Every other week, we at DRAW take a moment to be inspired. Our bi-weekly “DRAWing Boards” make space for our designers to present a thought-provoking topic to the rest of us – like a study on the theme of “Things Well Made,” or an exploration of diagramming, or a deep dive into the work of a kickass design firm – all of which unfailingly spurs a spirited conversation. Last week, one of our project managers, Graham Still, presented an interesting profile of the artist Robert Irwin, which we think is worth sharing. In fact, we think all of these DRAWing Boards are worth sharing, so behold: the first of our new blog series, From the DRAWing Board.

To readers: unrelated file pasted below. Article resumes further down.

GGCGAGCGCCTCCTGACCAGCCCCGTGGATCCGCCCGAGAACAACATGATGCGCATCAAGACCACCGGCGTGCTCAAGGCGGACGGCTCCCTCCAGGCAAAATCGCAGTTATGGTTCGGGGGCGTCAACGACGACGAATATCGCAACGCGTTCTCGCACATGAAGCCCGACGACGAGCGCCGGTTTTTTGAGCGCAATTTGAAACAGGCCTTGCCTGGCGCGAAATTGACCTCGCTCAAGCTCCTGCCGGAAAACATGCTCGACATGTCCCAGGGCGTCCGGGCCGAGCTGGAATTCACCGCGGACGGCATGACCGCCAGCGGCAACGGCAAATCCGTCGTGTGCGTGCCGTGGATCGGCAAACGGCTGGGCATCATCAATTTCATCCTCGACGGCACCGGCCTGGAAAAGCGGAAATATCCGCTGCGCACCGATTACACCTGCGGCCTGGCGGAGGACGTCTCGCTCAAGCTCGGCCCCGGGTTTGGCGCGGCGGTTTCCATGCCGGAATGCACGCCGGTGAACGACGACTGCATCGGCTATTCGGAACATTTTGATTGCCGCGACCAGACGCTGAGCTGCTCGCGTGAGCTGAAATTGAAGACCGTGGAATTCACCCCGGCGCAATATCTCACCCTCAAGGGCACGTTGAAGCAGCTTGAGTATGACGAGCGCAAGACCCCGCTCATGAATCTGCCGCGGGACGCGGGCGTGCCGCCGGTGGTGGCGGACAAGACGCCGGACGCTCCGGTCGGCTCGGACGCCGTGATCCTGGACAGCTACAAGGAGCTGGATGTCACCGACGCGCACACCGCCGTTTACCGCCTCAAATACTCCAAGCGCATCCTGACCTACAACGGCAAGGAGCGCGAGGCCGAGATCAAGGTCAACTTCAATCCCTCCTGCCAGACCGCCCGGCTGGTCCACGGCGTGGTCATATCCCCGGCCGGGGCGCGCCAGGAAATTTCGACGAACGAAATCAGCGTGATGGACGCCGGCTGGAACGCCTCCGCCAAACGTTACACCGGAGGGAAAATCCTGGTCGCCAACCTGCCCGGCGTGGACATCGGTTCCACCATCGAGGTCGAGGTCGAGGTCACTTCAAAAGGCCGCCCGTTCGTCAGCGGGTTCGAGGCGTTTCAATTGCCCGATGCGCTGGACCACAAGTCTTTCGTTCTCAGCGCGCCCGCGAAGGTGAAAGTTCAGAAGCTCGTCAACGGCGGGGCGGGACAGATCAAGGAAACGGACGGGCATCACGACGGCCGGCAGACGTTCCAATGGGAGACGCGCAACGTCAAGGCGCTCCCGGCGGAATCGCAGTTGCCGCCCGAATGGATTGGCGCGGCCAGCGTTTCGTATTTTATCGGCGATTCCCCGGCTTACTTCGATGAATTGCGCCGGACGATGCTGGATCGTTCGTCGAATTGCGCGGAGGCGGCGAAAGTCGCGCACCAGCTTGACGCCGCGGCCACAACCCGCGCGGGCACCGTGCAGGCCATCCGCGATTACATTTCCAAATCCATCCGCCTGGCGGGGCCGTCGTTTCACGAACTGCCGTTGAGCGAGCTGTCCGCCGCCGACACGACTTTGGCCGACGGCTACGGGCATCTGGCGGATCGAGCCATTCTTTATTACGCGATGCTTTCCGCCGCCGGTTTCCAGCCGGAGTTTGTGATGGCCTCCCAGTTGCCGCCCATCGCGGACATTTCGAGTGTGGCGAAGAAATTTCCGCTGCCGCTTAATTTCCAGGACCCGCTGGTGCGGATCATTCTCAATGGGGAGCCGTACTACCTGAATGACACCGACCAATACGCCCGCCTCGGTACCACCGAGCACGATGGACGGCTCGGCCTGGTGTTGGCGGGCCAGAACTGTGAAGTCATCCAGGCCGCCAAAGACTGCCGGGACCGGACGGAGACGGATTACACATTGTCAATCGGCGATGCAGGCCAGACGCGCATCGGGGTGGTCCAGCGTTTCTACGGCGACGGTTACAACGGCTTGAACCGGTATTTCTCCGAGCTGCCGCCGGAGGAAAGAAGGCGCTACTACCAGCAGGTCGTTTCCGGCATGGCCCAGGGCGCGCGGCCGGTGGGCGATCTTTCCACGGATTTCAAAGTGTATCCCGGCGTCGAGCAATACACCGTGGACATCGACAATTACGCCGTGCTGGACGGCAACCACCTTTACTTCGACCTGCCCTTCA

Born in 1928 in San Diego, California, Robert Irwin is among the most influential modern artists of our time. His work explores the relationships between light, space and sensory perception, and his installations have appeared in many of the world’s notable museums and galleries. In 1982, Lawrence Weschler published a book profiling Irwin’s life and work. This book, Seeing is Forgetting the Name of the Thing One Sees, inspired the following presentation.

Credit: Lawrence Weschler. Seeing Is Forgetting the Name of the Thing One Sees. University of California Press. 1982.